Health care reform blah blah blah. Underwear bomber blah blah blah. Immigration reform blah blah blah.
Where you read this column and other commentaries drawing on the news of the day may determine the kind of response you have to the blah blah blahs. Whether you agree or disagree with facts and opinions, what kind of questions you have about content, or whether you simply revel in the sheer pleasure of reading a nicely parsed argument, your reaction is not necessarily determined by subject matter so much as how you get it, on paper or a computer screen.
Here at the intersection of politics and culture lies a new scientific puzzle about the way the brain responds to information. It's at the heart of the question asked of more than 100 writers, artists, philosophers, scientists, engineers and journalists by the intellectual online salon called Edge.org.
Every year, Edge.org poses a provocative question that considers the impact of computer chips, digitized information, virtual reality or whatever else has entered the collective high-tech electronic ecosystem for the delivery of information. The 2010 question is: How is the Internet changing the way you think?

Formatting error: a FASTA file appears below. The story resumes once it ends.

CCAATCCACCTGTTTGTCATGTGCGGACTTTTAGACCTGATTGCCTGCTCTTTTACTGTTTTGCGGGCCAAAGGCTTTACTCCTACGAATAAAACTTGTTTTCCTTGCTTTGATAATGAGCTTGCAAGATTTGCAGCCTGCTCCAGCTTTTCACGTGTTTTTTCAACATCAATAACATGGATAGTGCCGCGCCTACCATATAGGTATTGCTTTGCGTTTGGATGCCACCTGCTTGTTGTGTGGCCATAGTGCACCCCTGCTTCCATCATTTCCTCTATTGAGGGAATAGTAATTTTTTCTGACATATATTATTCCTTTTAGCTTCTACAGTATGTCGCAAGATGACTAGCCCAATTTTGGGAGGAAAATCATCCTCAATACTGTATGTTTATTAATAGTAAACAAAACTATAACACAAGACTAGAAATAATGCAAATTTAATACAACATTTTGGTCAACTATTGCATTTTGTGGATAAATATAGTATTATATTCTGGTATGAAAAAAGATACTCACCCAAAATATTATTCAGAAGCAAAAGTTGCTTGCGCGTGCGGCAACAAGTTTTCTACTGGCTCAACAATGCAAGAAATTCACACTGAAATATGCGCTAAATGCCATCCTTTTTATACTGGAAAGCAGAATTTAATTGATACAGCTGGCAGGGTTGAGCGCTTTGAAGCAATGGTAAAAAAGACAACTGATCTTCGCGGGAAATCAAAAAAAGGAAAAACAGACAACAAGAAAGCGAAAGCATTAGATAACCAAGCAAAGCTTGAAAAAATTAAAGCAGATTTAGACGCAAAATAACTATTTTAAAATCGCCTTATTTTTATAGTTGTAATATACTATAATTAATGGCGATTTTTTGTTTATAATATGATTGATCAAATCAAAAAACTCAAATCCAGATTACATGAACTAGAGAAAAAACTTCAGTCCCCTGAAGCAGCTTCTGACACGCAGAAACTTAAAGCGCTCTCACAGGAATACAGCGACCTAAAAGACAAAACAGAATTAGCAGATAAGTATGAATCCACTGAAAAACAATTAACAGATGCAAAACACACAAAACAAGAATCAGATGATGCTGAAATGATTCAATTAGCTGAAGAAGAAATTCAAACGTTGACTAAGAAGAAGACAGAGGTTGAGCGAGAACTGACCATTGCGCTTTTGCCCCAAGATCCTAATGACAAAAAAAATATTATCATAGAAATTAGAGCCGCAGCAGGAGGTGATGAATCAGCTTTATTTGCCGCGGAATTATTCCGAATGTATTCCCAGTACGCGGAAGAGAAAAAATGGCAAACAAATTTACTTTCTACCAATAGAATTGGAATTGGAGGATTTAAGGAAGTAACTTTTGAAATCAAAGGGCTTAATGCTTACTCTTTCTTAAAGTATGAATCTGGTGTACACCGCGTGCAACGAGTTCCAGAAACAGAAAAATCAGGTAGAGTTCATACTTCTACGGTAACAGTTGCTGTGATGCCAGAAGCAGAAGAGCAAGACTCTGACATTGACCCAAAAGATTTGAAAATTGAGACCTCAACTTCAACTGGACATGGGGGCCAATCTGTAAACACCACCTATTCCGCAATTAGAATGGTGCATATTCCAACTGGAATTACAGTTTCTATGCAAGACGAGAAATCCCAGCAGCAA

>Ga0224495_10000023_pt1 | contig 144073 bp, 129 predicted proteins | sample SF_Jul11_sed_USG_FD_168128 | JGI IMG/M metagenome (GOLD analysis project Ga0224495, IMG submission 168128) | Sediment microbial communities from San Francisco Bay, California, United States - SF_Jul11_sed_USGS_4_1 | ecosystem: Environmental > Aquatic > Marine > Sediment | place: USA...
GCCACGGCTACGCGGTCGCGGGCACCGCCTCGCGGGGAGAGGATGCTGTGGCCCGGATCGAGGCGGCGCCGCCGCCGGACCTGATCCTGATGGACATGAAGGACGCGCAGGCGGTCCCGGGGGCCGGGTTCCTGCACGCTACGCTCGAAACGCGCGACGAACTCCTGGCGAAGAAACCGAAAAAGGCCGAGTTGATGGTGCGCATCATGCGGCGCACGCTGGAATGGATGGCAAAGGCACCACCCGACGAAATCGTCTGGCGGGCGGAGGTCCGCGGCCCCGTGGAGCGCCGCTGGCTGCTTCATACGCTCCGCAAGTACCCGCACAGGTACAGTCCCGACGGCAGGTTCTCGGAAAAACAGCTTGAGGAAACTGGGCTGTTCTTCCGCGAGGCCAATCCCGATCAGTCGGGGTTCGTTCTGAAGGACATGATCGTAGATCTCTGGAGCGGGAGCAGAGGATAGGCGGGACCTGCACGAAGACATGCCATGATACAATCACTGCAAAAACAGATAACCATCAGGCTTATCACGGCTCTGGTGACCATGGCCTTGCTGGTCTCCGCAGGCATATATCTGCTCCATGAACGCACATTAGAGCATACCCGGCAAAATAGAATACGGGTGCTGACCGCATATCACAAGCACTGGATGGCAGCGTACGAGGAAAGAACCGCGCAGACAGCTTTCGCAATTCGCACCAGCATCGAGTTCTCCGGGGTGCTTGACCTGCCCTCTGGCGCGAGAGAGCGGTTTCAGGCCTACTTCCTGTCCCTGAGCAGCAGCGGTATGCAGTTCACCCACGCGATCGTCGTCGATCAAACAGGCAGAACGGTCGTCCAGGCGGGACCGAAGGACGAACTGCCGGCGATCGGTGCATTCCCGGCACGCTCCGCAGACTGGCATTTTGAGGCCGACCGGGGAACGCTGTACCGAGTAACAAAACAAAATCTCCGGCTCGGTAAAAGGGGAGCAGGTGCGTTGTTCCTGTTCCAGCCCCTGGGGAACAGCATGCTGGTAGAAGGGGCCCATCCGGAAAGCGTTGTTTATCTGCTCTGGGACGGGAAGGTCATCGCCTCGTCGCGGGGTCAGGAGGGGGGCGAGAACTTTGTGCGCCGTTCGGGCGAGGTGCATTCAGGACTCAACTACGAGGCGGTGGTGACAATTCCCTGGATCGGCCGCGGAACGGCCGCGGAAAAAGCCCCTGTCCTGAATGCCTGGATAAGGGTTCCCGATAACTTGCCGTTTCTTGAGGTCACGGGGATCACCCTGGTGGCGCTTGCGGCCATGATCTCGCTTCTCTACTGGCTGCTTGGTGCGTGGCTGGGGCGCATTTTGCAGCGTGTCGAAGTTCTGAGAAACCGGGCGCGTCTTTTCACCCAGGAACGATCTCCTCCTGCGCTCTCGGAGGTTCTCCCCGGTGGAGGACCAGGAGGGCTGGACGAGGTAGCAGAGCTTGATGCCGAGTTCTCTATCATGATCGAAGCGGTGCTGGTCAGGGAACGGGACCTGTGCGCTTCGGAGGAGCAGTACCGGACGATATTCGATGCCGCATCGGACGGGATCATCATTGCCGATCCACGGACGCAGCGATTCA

This segues into the latest scientific speculation that the Internet may be changing our cognitive and emotional processing of information. I've even read where kids who are diagnosed with hyperactivity or Attention Deficit Disorder may now be viewed as developing a positive evolutionary ability for multitasking in a high-tech age.
The answers to the Edgy question, no surprise, run the table from Alpha to Zeta and well beyond the speed of the printing press. Some of the scientific cognoscenti think we're smarter and more creative; others say we're dumber, and lazier, afflicted with shortened attention spans. Information is merely spread over a broader space under a thin coating of data. Hence, we wade deeper into the shallows.
The media and the blogosphere are still reacting defensively to a widely circulated article in the Atlantic magazine in 2008 with the title, "Is Google making us stupid?" In it, writer Nicholas Carr compares his brain to that of Hal, the computer come to life in Stanley Kubrick's movie, "2001: A Space Odyssey." He specifically refers to the scene when astronaut Dave Bowman coldly disconnects the memory circuits of the artificial "brain," and Hal cries out, "Dave, my mind is going, I can feel it."
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